I would like to see the Government engage in a consultation of how a Government regulated supply model could work. 

Safe injecting rooms – reaching vulnerable women

An end to prohibition is obviously going to take years.  However, the meantime, I want to see the Government introduce ‘safe injecting rooms’ (SIRs) such as those run in Spain, Switzerland, Sydney, Austria and in some German towns for intravenous drug users to reduce the risk of fatal overdoses, transmission of blood borne diseases, dangerous injecting practices and abandoned needles.  SIRs could also be a key way of reaching the high percentage of women who fund their habits through prostitution, putting them in touch with drug services, harm reduction guidance and specialist sexual health services.

Experts believe that the two most important contributors to overdose deaths are haste and isolation.  The injecting room concept removes these two risk factors so that, with more security, and with less panic and haste, a drug user is able to exercise a more careful judgement in self injecting.  Add to this the presence of medical staff and the risks drop yet further.  SIRs do not give an ‘overt’ message that drug use is acceptable or recommended. Moderation, supervision, prevention and treatment are constant messages.

Trafficked women

The measures I have described above do not address the plight of women kept as slaves after being trafficked into this country to work in the sex industry.  In a letter to me from Des Browne MP, Minister of State at the Home Office, dated 13 October (copy enclosed for ease of reference), the Minister states that the immigration status of victims of trafficking is dealt with on a case by case basis and that it is possible for discretion to be exercised to grant either limited or permanent leave to remain.  To give victims of trafficking the confidence to come forward with evidence, I would like the Government to introduce guidelines so that the woman will be given the opportunity to regularise her immigration status, on the proviso that she is willing to give evidence in court.   Whilst making this decision, trafficked persons should be allowed a reflection period of at least three months, allowing them to remain in the country legally while they recover from their ordeal.  During this time, all trafficked persons should have access to specialist supported accommodation, based on the Poppy Project model[3]; recourse to public funds and permission to work.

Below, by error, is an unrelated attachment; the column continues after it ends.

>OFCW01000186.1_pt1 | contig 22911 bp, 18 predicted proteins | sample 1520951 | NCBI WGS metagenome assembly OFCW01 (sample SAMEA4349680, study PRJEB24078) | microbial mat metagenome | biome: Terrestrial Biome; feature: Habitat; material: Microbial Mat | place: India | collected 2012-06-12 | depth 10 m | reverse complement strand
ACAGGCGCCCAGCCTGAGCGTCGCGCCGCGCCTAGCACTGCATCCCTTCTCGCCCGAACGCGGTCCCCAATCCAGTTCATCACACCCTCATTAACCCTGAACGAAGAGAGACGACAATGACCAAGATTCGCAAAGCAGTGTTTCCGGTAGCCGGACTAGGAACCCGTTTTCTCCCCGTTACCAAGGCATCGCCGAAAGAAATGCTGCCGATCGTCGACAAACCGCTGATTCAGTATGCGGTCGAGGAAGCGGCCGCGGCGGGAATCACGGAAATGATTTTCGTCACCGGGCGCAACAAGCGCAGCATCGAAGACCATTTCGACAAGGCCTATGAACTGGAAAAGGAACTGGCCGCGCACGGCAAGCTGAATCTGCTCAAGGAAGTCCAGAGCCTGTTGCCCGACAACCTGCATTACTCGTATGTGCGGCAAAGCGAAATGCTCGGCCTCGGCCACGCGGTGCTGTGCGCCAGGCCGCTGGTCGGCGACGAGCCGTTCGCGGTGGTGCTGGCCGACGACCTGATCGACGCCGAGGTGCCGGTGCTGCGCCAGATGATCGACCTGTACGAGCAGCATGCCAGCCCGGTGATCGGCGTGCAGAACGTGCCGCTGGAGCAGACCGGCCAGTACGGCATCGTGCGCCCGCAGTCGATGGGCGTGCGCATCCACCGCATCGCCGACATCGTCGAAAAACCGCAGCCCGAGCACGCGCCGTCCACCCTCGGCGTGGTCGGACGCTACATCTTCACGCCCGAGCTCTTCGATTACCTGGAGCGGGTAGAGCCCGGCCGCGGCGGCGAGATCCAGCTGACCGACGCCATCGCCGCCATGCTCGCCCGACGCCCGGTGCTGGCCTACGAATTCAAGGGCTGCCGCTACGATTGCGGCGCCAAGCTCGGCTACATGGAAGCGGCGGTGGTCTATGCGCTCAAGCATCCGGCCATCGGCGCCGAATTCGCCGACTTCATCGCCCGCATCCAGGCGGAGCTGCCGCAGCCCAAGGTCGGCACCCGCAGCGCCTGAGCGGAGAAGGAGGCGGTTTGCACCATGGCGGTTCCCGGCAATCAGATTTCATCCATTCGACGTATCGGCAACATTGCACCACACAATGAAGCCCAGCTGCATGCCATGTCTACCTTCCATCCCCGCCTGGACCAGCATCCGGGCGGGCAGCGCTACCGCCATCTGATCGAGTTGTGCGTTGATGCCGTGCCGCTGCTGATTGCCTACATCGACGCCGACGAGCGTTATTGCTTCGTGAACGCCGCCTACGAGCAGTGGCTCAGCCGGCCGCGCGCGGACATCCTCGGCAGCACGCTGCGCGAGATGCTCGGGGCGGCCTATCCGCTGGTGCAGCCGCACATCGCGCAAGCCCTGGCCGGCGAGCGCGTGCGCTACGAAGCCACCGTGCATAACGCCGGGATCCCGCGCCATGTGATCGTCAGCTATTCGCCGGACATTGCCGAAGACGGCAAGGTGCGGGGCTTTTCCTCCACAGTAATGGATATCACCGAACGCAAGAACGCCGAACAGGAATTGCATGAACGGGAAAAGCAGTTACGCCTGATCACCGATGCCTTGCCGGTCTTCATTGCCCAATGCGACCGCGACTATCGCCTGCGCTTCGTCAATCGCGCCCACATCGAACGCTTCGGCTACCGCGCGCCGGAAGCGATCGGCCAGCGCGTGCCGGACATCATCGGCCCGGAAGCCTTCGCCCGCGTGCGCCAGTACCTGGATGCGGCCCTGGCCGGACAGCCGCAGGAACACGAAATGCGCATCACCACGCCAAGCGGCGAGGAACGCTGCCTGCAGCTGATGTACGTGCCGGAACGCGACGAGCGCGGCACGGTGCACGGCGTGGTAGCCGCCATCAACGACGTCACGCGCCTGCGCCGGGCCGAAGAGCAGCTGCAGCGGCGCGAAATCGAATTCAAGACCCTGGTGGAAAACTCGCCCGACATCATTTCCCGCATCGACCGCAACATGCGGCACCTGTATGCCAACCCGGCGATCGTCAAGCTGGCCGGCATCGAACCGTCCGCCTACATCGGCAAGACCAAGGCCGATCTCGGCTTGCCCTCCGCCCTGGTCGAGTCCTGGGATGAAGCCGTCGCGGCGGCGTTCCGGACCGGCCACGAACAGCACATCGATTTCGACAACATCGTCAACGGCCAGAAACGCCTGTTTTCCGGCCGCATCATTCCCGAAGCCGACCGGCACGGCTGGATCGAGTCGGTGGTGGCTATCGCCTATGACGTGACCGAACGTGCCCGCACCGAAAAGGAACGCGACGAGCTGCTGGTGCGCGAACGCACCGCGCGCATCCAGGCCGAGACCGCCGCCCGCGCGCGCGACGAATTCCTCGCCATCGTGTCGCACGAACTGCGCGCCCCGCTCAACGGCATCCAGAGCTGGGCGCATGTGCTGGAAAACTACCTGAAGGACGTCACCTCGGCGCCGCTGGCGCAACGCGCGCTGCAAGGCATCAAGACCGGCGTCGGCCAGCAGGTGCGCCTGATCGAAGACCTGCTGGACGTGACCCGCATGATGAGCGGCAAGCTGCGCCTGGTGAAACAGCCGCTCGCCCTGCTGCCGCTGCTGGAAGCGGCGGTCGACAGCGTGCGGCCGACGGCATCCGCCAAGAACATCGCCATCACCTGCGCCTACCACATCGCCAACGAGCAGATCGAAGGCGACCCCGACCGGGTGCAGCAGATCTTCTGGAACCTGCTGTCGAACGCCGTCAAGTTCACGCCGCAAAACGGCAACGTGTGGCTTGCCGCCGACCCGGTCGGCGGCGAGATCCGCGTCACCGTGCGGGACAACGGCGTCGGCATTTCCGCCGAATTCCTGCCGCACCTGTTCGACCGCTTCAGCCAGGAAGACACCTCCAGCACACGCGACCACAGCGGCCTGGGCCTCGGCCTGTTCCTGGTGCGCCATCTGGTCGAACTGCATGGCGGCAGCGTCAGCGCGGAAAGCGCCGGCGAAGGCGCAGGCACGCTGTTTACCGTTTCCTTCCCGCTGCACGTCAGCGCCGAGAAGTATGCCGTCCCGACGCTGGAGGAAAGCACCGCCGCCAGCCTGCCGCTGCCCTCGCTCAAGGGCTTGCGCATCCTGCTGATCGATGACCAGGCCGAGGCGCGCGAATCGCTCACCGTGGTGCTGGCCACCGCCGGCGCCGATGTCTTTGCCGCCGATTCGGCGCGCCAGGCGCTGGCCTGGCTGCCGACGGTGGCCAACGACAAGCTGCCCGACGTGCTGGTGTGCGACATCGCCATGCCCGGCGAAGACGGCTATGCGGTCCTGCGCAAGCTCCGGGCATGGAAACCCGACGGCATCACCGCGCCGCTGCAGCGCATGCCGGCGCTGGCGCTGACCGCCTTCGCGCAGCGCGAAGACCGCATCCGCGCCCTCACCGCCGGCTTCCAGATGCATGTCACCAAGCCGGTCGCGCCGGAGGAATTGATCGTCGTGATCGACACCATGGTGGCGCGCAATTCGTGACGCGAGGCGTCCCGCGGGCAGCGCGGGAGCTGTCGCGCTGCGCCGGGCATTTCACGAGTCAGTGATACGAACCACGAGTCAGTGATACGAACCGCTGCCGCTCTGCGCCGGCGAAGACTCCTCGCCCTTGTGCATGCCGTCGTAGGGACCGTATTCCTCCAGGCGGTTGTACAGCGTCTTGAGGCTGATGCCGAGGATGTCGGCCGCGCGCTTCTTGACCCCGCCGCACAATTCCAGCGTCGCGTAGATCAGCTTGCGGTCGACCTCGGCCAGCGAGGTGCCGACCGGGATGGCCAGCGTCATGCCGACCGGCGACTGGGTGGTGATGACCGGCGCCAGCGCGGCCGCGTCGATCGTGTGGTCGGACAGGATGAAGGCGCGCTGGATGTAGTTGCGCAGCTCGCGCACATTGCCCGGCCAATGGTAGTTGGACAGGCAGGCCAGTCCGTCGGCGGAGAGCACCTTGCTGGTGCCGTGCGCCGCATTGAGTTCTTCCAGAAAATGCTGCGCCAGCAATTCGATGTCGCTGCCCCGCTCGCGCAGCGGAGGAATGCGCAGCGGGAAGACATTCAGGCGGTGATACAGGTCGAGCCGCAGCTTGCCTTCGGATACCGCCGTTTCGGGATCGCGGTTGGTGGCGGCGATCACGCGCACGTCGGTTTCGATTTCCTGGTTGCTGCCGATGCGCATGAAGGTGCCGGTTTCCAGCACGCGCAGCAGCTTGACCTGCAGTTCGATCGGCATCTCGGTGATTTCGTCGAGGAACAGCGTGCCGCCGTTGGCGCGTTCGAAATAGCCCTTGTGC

I also support the recommendations put forward by Amnesty International[4] and urge the UK representatives on the Council of Europe Parliamentary Assembly to support a European convention on trafficking that contains the following measures:

1.       Competent authorities should be trained to identify trafficked persons accurately;
2.       Trafficked persons should be allowed a reflection period of at least three months, allowing them to remain in the country legally while they recover from their ordeal;
3.       Trafficked persons should have access to a full range of assistance, protection and support;
4.       Trafficked persons should not be held criminally liable for illegal entry into Council of Europe member states;
5.       Risk assessments should be carried out by trained officials before any trafficked person is repatriated;
6.       Victims involved in legal proceedings, or those at risk of abuse if repatriated, should have rights of residence or asylum.


  • “Working Girls and their Men” by Sharon Boyle ISBN 1 856850633 1994.  This reviews the laws on prostitution and details the views of those involved in the trade.  I agree with the author’s conclusions. 
  • Article by Sara Mackenzie entitled The Morality of Prostitution may also be of interest (copy enclosed).
  • Report of the Parliamentary Group on Prostitution July 1996 (copy enclosed).
  • Report of the Working Party on Prostitution to the United Kingdom Programme Action Committee of Soroptimist International 1998/1999 (copy enclosed).